Familicide – aggravated and mitigating circumstances?

Familicide – aggravated and mitigating circumstances?

Written by: Mirjana Kondor Langer

Family presents the backbone of society. Unfortunately, various forms of criminal violence occur among family members as well. Sooner or later, more or less, every family has to deal with various disputes and conflicts. However, in some families, those disputes and conflicts assume destructive proportions. In their milder forms, these manifest themselves through family violence, sometimes with very serious consequences, that is, the death of one or more family members. These are mostly cases of murder or aggravated family murder (Kondor-Langer, 2015).

The paper gives a brief overview of a judgment in a particular case of the Varaždin County Court. This judgment is interesting in the context of circumstances that certain courts take into account as mitigating or aggravating when selecting the type and range of punishment for defendants who committed familicide.

In the judgment mentioned above, on 25th November 2008, the Varaždin County Court passed a sentence against the defendant K.M. for the commission of a criminal offense described in art. 90 of the Criminal Code from 1997. The defendant was sentenced to 12 years in prison for killing his wife (murder). Since he already had a previous conviction, (one year and two months prison sentence), the defendant K.M. was sentenced to a unique sentence in a total of 13 years in prison.

Source Image

Based on the verdict, on 19th March 2008, in the afternoon hours in a family house, the defendant assaulted his wife Ž.M. with intent to kill her by stabbing two times with an 11-centimeter blade knife in her belly and chest. With the same knife he cut her three times in the neck area and one time in the left ventricle. So, he inflicted a stab wound to the right side of her belly under the ribs and a stab wound to the upper left side of her chest causing an organ penetrating wound (lungs). He also inflicted cuts to the neck area and the left thigh, causing injuries that led to his wife’s instant death.

In deciding upon the range of punishment, the Varaždin County Court determined following aggravating circumstances: the commission of a criminal offense with a direct intent, a high degree of peril of such acts, recidivism in the commission of criminal offenses, the age of the victim (24 years), high degree of persistence and brutality which he showed by committing the offense (means, wounds and parts of the injured body).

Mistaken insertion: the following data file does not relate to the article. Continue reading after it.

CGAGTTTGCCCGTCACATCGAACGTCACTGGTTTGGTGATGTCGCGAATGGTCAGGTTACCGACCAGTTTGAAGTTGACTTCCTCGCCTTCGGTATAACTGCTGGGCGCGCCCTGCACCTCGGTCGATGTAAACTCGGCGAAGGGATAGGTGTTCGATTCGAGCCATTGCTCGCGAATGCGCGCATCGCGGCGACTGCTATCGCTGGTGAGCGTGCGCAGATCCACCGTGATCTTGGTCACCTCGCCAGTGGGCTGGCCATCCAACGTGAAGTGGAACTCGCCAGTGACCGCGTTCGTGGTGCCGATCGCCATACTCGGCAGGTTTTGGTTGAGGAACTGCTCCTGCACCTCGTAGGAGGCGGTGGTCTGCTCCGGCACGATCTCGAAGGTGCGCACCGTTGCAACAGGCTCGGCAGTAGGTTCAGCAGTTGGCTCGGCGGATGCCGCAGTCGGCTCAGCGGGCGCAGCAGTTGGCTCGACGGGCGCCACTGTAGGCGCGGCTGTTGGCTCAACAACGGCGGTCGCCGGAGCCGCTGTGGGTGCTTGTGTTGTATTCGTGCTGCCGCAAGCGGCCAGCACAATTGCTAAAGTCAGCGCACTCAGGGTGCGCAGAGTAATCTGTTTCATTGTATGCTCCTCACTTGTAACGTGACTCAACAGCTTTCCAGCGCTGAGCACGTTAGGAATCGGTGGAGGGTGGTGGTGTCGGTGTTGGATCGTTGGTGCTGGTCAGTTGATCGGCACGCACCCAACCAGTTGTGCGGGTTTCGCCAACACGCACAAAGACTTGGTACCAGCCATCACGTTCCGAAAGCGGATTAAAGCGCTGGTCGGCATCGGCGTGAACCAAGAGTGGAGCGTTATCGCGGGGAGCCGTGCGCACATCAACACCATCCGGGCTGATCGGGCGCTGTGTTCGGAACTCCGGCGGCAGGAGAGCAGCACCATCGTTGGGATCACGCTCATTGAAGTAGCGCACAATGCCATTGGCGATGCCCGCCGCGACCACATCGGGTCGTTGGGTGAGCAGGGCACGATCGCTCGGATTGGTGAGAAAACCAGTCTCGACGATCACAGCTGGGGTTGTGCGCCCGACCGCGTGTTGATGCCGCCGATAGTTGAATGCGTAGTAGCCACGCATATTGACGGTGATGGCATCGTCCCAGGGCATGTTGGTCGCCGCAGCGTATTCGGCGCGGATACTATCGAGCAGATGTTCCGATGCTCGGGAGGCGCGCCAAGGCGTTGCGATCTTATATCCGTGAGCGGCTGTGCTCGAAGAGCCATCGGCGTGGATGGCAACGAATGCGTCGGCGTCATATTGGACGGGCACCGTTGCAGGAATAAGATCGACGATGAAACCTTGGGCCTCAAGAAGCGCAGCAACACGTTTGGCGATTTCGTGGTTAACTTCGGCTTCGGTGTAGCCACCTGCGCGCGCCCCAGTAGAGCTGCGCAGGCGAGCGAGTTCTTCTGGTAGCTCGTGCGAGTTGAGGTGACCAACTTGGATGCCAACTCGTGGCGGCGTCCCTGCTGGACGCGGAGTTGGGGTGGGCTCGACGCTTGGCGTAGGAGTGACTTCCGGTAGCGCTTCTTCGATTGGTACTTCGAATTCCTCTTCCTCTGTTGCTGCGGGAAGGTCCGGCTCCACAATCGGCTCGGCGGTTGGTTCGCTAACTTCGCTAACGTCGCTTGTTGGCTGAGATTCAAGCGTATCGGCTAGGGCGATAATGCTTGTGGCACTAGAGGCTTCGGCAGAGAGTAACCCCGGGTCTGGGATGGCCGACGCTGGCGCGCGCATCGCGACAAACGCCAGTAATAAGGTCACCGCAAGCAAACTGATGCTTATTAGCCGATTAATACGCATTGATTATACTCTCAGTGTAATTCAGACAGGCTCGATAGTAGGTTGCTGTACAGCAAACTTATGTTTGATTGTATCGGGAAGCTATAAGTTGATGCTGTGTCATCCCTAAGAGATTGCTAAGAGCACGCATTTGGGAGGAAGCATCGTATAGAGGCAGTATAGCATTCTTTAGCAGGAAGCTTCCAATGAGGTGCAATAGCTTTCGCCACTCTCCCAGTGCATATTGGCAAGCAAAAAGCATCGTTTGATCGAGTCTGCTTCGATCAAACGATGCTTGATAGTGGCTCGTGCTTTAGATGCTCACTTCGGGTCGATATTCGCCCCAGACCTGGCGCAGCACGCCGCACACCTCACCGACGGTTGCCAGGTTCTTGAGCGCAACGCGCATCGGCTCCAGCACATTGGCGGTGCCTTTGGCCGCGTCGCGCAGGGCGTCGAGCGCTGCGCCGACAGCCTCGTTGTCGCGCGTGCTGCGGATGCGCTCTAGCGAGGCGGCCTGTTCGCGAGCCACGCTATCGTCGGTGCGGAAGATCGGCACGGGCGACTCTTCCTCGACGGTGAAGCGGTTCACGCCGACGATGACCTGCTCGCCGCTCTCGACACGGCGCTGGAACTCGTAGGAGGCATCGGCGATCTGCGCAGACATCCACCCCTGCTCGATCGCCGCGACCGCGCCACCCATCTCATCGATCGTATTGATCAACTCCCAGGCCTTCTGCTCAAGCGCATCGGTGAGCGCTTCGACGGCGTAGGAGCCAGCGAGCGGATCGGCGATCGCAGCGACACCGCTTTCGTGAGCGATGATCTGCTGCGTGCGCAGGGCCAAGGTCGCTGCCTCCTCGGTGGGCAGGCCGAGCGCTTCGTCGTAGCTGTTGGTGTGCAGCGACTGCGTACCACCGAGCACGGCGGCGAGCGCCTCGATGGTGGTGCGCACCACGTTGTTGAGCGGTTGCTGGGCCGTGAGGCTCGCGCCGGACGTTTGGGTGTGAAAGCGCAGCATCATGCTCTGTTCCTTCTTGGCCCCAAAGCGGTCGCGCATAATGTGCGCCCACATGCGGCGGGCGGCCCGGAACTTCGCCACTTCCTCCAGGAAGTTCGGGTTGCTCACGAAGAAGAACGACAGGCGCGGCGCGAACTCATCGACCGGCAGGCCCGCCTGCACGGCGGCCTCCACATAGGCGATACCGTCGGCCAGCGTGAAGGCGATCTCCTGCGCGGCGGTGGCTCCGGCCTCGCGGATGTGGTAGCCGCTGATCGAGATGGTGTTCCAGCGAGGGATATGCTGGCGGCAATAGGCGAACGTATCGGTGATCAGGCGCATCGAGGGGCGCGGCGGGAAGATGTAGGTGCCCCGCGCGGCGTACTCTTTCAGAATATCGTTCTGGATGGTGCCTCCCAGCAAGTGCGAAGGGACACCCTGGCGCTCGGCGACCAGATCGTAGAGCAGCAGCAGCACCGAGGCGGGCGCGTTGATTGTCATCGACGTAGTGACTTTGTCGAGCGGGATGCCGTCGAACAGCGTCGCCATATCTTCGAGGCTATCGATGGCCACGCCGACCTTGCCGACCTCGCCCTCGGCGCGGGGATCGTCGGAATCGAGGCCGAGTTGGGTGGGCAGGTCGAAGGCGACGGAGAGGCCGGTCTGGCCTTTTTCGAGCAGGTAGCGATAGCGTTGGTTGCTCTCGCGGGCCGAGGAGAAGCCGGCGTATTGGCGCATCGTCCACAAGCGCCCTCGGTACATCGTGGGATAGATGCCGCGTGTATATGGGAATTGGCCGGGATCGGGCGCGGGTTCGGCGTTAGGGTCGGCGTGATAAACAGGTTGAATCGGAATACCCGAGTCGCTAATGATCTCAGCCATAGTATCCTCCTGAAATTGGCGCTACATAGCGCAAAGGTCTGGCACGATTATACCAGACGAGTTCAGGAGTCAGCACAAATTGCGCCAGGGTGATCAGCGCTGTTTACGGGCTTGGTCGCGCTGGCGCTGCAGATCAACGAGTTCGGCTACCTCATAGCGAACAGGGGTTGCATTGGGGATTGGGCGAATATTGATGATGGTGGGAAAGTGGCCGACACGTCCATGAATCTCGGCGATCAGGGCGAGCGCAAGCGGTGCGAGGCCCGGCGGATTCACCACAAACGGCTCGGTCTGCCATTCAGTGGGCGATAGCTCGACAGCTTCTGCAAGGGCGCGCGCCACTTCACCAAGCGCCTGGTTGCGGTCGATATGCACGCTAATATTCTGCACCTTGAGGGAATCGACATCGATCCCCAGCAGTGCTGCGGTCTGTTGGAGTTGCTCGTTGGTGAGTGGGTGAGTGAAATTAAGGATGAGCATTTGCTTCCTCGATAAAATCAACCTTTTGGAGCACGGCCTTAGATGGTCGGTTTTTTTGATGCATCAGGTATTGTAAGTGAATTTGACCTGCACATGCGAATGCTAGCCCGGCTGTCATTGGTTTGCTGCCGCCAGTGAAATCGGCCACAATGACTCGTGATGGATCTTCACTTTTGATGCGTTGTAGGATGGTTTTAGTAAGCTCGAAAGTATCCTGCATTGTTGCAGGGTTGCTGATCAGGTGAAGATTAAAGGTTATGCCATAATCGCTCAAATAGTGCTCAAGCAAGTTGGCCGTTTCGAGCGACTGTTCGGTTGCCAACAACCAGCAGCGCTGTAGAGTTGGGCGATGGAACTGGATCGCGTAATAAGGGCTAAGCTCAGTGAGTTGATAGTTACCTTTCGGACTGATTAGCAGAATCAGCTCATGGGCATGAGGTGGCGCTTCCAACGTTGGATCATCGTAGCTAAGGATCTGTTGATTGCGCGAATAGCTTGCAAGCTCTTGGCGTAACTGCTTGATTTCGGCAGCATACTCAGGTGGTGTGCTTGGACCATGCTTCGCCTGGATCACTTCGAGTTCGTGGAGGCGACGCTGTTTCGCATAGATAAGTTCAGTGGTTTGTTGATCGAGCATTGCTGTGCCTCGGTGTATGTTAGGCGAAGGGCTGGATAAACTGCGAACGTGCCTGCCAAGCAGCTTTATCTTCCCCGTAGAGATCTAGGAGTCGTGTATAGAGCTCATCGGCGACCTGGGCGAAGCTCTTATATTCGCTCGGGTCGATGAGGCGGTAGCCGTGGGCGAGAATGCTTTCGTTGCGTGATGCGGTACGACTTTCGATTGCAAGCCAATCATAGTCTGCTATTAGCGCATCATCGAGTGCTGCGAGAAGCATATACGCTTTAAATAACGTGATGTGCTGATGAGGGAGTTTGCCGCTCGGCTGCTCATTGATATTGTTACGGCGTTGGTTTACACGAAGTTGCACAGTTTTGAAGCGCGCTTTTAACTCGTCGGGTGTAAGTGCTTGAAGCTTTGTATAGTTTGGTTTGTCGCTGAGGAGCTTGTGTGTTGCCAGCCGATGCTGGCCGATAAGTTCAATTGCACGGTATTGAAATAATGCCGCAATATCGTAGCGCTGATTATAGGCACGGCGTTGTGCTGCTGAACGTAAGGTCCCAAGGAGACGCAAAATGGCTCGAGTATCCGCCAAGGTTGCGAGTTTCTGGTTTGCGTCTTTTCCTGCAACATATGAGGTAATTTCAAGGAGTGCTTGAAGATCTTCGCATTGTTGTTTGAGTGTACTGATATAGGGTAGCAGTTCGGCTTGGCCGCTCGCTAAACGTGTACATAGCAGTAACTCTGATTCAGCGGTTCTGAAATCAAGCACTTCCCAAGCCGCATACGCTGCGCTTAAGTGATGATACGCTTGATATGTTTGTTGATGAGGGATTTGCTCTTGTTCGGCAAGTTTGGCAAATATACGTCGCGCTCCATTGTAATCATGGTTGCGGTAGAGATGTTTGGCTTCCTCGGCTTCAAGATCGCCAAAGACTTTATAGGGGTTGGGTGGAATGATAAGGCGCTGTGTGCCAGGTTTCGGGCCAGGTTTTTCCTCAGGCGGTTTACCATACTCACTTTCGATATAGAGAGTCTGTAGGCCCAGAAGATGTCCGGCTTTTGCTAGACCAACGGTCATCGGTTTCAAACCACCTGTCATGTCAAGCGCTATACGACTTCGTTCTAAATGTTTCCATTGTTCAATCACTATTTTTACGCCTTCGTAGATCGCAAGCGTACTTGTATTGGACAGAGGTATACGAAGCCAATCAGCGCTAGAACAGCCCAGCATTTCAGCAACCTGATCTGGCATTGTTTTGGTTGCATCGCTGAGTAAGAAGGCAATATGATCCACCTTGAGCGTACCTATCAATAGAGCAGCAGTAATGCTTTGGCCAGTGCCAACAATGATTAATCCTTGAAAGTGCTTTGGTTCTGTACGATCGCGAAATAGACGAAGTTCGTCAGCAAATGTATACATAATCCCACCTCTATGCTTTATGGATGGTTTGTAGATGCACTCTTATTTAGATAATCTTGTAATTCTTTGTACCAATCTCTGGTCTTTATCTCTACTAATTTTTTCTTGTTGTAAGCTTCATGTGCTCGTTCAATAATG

One of the mitigating circumstances that the court determined was the fact that the defendant had married the victim just before the incriminating event and that she evidently represented a close and significant person for him.

Although, de lege late, the Criminal Code from 2011 is in force, at the time of the commission of this criminal offence the Criminal Code from 1997 was in force. In both Criminal Codes the circumstances that are taken into account when deciding the punishment for the defendant are prescribed.

In Article 56. of the Criminal Code from 1997 a general rule on the selection of the type and range of the punishment was prescribed. It was based on the degree of guilt, the peril of the offense and the purpose of the punishment. In paragraph 2 of the above-mentioned article, circumstances (mitigating and aggravating) that had an influence on the type and range of the punishment were suggested. It was not legally determined which ones were mitigating, and which were aggravating. After their determination, the court evaluated their meaning in the specific case and the type and range of the punishment were suggested based on the overall assessment.

So, murders and aggravated murders, especially those of family members, have a destructive effect on the social environment. They make people feel uneasy, insecure and undermine citizens’ trust in state institutions, especially the police and the authorities competent for criminal proceedings, as well as in the competence of those institutions to protect them from crime. De lege lata, the criminal legislation of the Republic of Croatia provides enhanced legal protection in case of a murder of a close person who has already been abused by the offender (Kondor-Langer, 2015). Contrary to it, the Criminal Code from 1997 did not prescribe such provisions. Although taking into an account that the family is considered as a backbone of society and that spouses should mutually help each other, it’s absurd that the Varaždin County Court considered the marriage, which happened close to the event and the fact that she evidently represented him a close and significant person as mitigating circumstances for the defendant.


Criminal Code, Offical Gazette No. 125/11, 144/12, 56/16, 61/15, 101/17, 118/18.

Criminal Code, Official Gazette No. 110/97, 27/98, 50/00, 129/00, 51/01, 111/03, 190/03, 105/04, 84/05, 71/06, 110/07, 152/08.

Judgement of the Varaždin County Court, No. VIII K.18/08-43.

Kondor-Langer, M., Kriminološki i kaznenopravni aspekti ubojstva i teškoga ubojstva u obitelji, doktorski rad, Zagreb, 2015.